Women who miscarried after the first blood collection at Tr1 (n=4), developed significant disease (hyperemesis gravidarum [n=1], pregnancy-induced hypertension, preeclampsia or hemolysis elevated liver enzymes and low platelets [n=17], diabetes [n=4] or other disease [n=2]), delivered prematurely (n=2) or had a small for gestational age neonate (n=4) were excluded from statistical analyses. Nine women were included but failed to show up for any of the blood collections. All included women had normal blood pressure during and after pregnancy. Sixty-two women had complete data for Tr1, 2 and 3 and PP. Seventy-four women had complete data for Tr1, 2 and 3.

Mean (±SD) age at Tr1 was 30 (±4) years. Mean gestational period was 40 (±1) weeks.

Reference intervals

Trimester-specific distributions of copeptin (pmol/L) and MR-proADM (nmol/L) are shown in Table 1. Both copeptin and MR-proADM concentrations increased during pregnancy and decreased again in the PP period. Copeptin concentrations remained below the non-pregnant URL provided by the manufacturer during pregnancy and PP. The URL of MR-proADM in Tr2 and Tr3 are over three times the non-pregnant URL provided by the manufacturer (Table 1; Figure 1).

Table 1:

Trimester-specific bootstrapped 97.5th percentiles (90% confidence interval) for copeptin (pmol/L)a and MR-proADM (nmol/L)b.

Median copeptin (pmol/L, black) and MR-proADM (nmol/L, blue) concentrations during pregnancy and post-partum (longitudinal subgroup, n=62). Error bars represent the 95th percentiles per trimester. Dotted lines represent non-pregnant upper reference limits provided by the manufacturer. *p<0.0001 compared with the previous trimester. Tr1, trimester 1; Tr2, trimester 2; Tr3, trimester 3; PP, post-partum.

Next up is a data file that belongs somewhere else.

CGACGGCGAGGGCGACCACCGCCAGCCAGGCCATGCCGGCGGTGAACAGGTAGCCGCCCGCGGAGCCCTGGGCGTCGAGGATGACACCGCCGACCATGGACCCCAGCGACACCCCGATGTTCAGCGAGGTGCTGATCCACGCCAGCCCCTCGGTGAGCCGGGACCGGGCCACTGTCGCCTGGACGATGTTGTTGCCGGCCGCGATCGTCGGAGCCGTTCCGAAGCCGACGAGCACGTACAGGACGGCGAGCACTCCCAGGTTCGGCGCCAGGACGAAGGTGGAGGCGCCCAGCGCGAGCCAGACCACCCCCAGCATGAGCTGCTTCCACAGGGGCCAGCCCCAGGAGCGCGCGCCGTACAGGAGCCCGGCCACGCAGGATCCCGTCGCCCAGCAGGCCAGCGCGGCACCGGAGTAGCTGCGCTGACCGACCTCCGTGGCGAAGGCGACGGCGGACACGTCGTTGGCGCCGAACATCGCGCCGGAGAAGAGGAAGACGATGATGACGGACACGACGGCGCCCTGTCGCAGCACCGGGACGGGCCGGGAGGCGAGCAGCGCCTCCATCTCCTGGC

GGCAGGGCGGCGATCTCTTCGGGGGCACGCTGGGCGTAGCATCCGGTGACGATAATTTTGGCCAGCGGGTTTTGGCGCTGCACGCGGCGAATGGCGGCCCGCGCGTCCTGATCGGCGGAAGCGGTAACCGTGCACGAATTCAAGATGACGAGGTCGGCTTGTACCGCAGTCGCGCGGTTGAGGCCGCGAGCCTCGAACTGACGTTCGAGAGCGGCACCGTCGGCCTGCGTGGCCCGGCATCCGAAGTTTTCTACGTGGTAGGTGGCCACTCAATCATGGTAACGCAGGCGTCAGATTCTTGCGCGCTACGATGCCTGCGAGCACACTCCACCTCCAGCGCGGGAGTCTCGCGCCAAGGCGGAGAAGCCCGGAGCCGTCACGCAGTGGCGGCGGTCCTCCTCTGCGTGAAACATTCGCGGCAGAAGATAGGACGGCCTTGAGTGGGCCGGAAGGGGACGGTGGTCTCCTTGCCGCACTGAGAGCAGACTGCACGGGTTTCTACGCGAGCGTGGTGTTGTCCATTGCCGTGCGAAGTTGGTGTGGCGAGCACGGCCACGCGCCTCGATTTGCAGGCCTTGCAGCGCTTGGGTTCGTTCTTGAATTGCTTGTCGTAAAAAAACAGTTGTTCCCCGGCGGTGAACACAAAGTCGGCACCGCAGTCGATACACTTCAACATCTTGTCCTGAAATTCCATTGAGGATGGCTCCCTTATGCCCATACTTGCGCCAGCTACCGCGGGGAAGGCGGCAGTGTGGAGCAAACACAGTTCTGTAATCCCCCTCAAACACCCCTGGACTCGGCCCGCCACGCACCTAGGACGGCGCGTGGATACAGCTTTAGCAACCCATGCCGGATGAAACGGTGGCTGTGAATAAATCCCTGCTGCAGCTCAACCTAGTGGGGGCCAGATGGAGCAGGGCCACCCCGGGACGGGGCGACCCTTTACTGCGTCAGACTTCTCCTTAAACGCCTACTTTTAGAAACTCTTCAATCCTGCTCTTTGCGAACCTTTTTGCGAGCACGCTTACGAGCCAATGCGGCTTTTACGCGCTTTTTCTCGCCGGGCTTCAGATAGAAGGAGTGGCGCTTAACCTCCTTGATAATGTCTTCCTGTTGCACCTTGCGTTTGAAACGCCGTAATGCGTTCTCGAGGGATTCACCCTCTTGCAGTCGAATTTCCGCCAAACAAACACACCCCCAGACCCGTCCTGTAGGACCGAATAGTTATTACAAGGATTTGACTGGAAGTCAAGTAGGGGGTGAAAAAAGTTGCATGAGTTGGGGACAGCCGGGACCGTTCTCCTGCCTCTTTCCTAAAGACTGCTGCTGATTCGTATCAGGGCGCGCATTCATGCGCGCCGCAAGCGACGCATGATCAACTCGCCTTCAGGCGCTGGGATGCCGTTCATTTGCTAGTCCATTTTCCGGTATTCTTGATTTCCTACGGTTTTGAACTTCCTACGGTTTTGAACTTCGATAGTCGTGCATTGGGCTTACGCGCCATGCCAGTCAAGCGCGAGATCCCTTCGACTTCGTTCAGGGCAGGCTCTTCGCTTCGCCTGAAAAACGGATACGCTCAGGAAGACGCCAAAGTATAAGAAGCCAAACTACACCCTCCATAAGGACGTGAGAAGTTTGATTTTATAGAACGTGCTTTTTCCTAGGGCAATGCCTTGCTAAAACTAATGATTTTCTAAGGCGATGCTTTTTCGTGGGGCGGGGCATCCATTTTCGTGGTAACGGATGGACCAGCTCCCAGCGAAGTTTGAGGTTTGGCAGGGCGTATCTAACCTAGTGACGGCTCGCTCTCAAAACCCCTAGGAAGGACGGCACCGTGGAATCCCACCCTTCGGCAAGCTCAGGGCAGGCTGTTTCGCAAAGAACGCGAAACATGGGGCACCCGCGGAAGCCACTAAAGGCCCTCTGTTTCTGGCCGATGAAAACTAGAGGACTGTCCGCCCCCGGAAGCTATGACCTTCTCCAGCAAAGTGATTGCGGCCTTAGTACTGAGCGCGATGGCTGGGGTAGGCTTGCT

Figure 1:

Median copeptin (pmol/L, black) and MR-proADM (nmol/L, blue) concentrations during pregnancy and post-partum (longitudinal subgroup, n=62).

Error bars represent the 95th percentiles per trimester. Dotted lines represent non-pregnant upper reference limits provided by the manufacturer. *p<0.0001 compared with the previous trimester. Tr1, trimester 1; Tr2, trimester 2; Tr3, trimester 3; PP, post-partum.

Longitudinal analysis

Overall, copeptin concentrations increased during pregnancy (Tr2 vs. Tr1 and Tr3 vs. Tr2, both p<0.0001, n=74). PP copeptin decreased again (Tr3 vs. PP, p<0.0001, n=62). MR-proADM concentrations showed a similar pattern, with an increase during pregnancy (Tr2 vs. Tr1 and Tr3 vs. Tr2, both p<0.0001, n=74) and a subsequent decrease in the PP period (Tr3 vs. PP, p<0.0001, n=62) (Figure 1).

In absolute terms, the intra-individual increase in copeptin concentrations were relatively stable as individuals tracked within the tertile assigned in trimester 1 throughout pregnancy (Figure 2A). This was also the case for the intra-individual increase in MR-proADM concentrations, though tertiles 1 and 2 are overlapping each other.

Copeptin (A) and MR-proADM (B) concentrations during pregnancy (longitudinal subgroup, n=74) according to concentrations in Tr1 (blue, 1st tertile; red, 2nd tertile, black, 3rd tertile). Error bars represent the 95th percentiles per trimester. Tr1, trimester 1; Tr2, trimester 2; Tr3, trimester 3.
Figure 2: